In the name of honky tonk’…
If there were a metropolis called High Green-Salem, its downtown, its cultural and economic aorta, would be the area south of Piedmont Triad International airport, and Music City would be its nerve center.
As it is, with ‘regionalism’ more a gleam in Keith Holliday and Allen Joines’ eyes than a matter of common practice by the residents of Guilford and Forsyth counties, Music City is a little out of the way, tucked in with the trucking companies, warehouses, mechanic shops and parts stores in Boeing Business Park, an industrial zone whose streets all seem to be named for aeronautics companies.
On a recent Thursday night, Music City is home to a hard-touring honky tonk band from western Pennsylvania called the Povertyneck Hillbillies. They’ve played Greensboro four times, according to keyboard player Dave Cramer, and this swing will be the first of a two-night run between dates in Georgia and Virginia. It’s college night, with no cover for those with the ID to prove their status and 25 cent draft specials all round.
As of 11:30 p.m., following the Hillbillies’ first set, turnout is still a little light. It might seem somewhat counterintuitive, this western Pennsylvania country band playing a club called Music City in a Greensboro industrial park, but actually it follows a certain kind of logic. In an era of increased geographic mobility, footloose corporations and work-centered New South lifestyles, the interstate, the airport and the Hwy. 68 corridor are the new byways and entertainment must be found nearer than the remote downtowns of the region’s three provincial cities.
There doesn’t seem to be much contrived about the Povertyneck Hillbillies scuffed, rural working-class image, and yet the seven musicians are nothing if not consummate showmen. With a dozen ladies and a handful of moping dudes on the dance floor and with several sets of retiring couples sitting at tables in the shadows, the band pulls out every stop, performing with unflagging energy, good humor and affecting camaraderie. Doubtlessly the dozens will remember the set, along with others from small and large crowds from hundreds of other dates throughout the year. Their loyalty will be cemented. Perhaps one day if the band finds favor with the Nashville music industry lords, they’ll see a scene like this in a Povertyneck Hillbillies video.
‘“Povertyneck was one of the most poverty-stricken areas in the Great Depression,’” says Chris Higbee, who plays fiddle, mandolin and banjo in the band. ‘“My dad would dress up as a hillbilly and drive around in parades there when I was growing up. We’re carrying on that tradition.
‘“It really describes the area we’re from,’” he adds. ‘“It’s very agricultural. We were all raised throwing hay bales. We did a lot of work at fairs.’”
Sometimes venues will mistakenly bill the band on marquees as the ‘“Redneck Hillbillies,’” Higbee says, but there’s a reason for the emphasis on economic status in the name.
‘“All of us have lived in what is the poorest or next poorest area of the state at any given time,’” Cramer says. ‘“That’s Fayette County.’” It’s a place south of Pittsburgh on the state line across from West Virginia and Maryland.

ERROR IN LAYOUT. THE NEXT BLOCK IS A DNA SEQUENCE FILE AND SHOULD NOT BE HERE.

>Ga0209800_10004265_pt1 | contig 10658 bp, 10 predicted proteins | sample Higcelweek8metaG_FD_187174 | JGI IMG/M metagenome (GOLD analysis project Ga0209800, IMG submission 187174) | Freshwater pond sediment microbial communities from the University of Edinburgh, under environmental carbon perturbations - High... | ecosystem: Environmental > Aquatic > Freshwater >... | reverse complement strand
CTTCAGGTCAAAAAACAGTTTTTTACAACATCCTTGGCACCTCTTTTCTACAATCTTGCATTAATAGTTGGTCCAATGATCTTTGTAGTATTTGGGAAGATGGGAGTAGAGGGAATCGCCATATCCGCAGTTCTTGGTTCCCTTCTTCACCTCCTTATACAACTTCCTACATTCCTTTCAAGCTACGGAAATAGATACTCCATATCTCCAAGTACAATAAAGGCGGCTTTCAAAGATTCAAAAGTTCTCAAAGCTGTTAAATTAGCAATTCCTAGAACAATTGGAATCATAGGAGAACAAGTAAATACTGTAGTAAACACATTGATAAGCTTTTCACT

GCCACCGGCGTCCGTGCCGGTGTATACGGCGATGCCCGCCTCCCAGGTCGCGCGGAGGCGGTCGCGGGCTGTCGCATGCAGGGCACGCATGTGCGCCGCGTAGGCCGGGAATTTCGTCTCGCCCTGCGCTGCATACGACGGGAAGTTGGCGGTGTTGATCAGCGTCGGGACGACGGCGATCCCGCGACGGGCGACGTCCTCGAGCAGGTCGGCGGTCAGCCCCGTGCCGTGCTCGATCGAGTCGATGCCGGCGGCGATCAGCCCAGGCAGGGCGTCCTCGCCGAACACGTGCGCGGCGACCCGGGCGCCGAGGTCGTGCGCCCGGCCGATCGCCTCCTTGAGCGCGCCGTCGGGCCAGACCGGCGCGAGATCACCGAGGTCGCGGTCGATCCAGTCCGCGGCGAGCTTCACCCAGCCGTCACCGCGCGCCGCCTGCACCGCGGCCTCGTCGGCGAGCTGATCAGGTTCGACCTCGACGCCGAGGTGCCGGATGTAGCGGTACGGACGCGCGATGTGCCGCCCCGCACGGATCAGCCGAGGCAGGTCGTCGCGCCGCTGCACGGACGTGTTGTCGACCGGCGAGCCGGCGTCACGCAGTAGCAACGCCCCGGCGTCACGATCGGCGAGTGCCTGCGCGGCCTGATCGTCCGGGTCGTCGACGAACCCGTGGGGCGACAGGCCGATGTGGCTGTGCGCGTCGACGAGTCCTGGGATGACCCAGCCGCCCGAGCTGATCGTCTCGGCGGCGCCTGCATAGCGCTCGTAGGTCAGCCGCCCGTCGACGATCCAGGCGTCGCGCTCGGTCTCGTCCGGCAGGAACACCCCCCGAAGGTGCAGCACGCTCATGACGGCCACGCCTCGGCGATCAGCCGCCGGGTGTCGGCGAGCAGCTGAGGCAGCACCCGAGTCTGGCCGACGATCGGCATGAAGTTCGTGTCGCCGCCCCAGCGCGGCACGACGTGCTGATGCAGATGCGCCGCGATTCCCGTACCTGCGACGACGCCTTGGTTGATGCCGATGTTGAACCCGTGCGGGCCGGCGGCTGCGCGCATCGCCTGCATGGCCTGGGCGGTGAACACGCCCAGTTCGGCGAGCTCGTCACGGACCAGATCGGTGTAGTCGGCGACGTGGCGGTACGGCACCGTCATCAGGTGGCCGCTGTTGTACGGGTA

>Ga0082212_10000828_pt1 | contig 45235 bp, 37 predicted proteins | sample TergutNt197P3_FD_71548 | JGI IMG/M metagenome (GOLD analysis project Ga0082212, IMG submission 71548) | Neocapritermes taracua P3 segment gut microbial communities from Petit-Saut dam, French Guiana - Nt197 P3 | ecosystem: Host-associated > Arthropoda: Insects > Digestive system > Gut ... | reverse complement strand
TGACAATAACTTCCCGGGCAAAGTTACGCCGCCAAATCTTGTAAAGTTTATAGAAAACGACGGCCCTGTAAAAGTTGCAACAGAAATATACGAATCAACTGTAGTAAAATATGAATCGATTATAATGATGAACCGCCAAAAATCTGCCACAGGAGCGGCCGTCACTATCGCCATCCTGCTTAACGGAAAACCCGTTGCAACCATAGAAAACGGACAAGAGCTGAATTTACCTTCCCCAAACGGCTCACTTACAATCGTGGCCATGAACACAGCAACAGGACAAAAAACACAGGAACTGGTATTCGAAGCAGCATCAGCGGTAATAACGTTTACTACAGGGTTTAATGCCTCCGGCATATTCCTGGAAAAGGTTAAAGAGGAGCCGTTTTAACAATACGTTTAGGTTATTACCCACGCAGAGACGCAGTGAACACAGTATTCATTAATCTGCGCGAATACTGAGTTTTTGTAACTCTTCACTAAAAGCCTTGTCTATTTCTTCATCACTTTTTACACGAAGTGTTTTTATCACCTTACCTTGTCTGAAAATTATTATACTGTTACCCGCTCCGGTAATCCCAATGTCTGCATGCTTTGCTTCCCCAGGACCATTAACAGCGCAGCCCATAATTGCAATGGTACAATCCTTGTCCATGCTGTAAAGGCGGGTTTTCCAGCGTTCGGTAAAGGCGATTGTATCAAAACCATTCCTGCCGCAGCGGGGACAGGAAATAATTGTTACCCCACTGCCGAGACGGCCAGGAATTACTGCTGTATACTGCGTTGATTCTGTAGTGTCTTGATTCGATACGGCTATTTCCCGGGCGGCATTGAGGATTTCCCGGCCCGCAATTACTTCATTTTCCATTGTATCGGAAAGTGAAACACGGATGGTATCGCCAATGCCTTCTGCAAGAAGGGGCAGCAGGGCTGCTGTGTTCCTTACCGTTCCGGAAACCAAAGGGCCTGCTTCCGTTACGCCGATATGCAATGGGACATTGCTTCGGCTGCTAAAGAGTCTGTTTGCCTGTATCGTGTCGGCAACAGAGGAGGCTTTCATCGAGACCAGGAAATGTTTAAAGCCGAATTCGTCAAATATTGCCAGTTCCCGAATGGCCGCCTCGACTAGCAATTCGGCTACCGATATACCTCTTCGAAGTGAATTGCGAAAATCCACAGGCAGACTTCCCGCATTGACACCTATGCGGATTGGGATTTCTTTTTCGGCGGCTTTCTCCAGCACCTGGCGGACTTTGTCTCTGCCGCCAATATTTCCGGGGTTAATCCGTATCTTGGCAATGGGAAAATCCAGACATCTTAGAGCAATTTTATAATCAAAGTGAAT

With two independently-released records under their belt, the band is pretty clear on what they’re after.
‘“National recognition,’” says singer Chris Abbondanza, known to his band mates and fans simply as ‘Abby.’ ‘“We’re trying to negotiate a deal with an affiliate of a major label. If we get in front of the people, we’ll win ’em over. Where we get our fans is playing live shows.’”
Help from a major label will be critical for getting their songs on the radio, and thus to a wider fan base.
‘“Radio is the main artery for country,’” Higbee says. ‘“You can be the best stage band in the world, but you’ve got to get your songs on the radio.’”
From the moment they take the stage of the club, the seven guys play like this is the most important show of their lives. They look out into the giant shed, which one of the security guards says is a converted machine shop, and grin, acting for all the world like it’s an intimate bar. The wooden dance floor, which is blocked off by an enameled, rough-hewn log fence, remains still empty. A pile of cornmeal lies in one corner, unmolested by any boot. So Abbondanza implores the three women who seem to be having the most fun to drag their bar stools in front of the stage.
Their act relies on singeing honky guitar that leads a rollicking rhythm section, and sinuous, warbling vocals. As Abbondanza sings, Higbee dances to his right, brandishing the fiddle and bow in the air before ripping into a fiery and deftly executed solo. Both of them, with ripped physiques, have a way of swiveling their hips like Mick Jagger that suggests the possibility that country has become sexier than rock and roll.
They play solid original songs and well-chosen covers such as ‘“Louisiana Saturday Night’” and ‘“The Devil Went Down to Georgia.’” After a smoking rendition of Waylon Jennings’ ‘“Good Old Boys,’” Cramer runs out into the audience, takes two women by the hand and drags them onto the dance floor.
In another demonstration of the band’s charm and ability to contend with any circumstances, Abbondanza jumps off the stage and begins to waltz with a woman with platinum hair, one of the more proficient line dancers. He croons the ballad’s lyric into his wireless microphone ‘— ‘“right here right now on this busy street with all these people around’… I’ve got to tell you that I love for eternity’” ‘— as Higbee’s mandolin trills the melody and the rhythm section comes through right in time.
‘“We get thousands of people at our shows in Pennsylvania,’” Abbondanza says after the first set, ‘“and three quarters of them are women, believe it or not.’”
It’s easy to believe.
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